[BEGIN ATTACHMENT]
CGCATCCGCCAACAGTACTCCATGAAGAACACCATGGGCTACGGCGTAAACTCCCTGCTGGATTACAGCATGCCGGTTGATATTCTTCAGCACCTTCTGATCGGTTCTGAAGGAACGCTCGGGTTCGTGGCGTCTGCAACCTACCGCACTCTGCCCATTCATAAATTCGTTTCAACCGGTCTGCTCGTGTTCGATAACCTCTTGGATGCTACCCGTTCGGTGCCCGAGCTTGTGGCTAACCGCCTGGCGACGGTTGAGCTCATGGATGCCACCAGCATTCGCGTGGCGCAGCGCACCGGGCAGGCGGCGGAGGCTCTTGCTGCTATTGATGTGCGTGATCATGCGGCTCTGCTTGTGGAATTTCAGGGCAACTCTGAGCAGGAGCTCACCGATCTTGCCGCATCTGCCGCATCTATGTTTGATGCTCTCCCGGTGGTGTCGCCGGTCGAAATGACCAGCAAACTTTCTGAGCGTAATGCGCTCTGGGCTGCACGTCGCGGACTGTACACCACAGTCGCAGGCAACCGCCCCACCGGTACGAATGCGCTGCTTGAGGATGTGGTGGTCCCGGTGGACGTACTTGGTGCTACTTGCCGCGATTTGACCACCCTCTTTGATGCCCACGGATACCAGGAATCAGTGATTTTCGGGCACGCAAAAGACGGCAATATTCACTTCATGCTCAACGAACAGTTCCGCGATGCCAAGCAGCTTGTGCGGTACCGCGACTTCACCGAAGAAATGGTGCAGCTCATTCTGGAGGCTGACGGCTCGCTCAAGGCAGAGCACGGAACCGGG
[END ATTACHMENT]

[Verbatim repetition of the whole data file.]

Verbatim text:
CGCATCCGCCAACAGTACTCCATGAAGAACACCATGGGCTACGGCGTAAACTCCCTGCTGGATTACAGCATGCCGGTTGATATTCTTCAGCACCTTCTGATCGGTTCTGAAGGAACGCTCGGGTTCGTGGCGTCTGCAACCTACCGCACTCTGCCCATTCATAAATTCGTTTCAACCGGTCTGCTCGTGTTCGATAACCTCTTGGATGCTACCCGTTCGGTGCCCGAGCTTGTGGCTAACCGCCTGGCGACGGTTGAGCTCATGGATGCCACCAGCATTCGCGTGGCGCAGCGCACCGGGCAGGCGGCGGAGGCTCTTGCTGCTATTGATGTGCGTGATCATGCGGCTCTGCTTGTGGAATTTCAGGGCAACTCTGAGCAGGAGCTCACCGATCTTGCCGCATCTGCCGCATCTATGTTTGATGCTCTCCCGGTGGTGTCGCCGGTCGAAATGACCAGCAAACTTTCTGAGCGTAATGCGCTCTGGGCTGCACGTCGCGGACTGTACACCACAGTCGCAGGCAACCGCCCCACCGGTACGAATGCGCTGCTTGAGGATGTGGTGGTCCCGGTGGACGTACTTGGTGCTACTTGCCGCGATTTGACCACCCTCTTTGATGCCCACGGATACCAGGAATCAGTGATTTTCGGGCACGCAAAAGACGGCAATATTCACTTCATGCTCAACGAACAGTTCCGCGATGCCAAGCAGCTTGTGCGGTACCGCGACTTCACCGAAGAAATGGTGCAGCTCATTCTGGAGGCTGACGGCTCGCTCAAGGCAGAGCACGGAACCGGG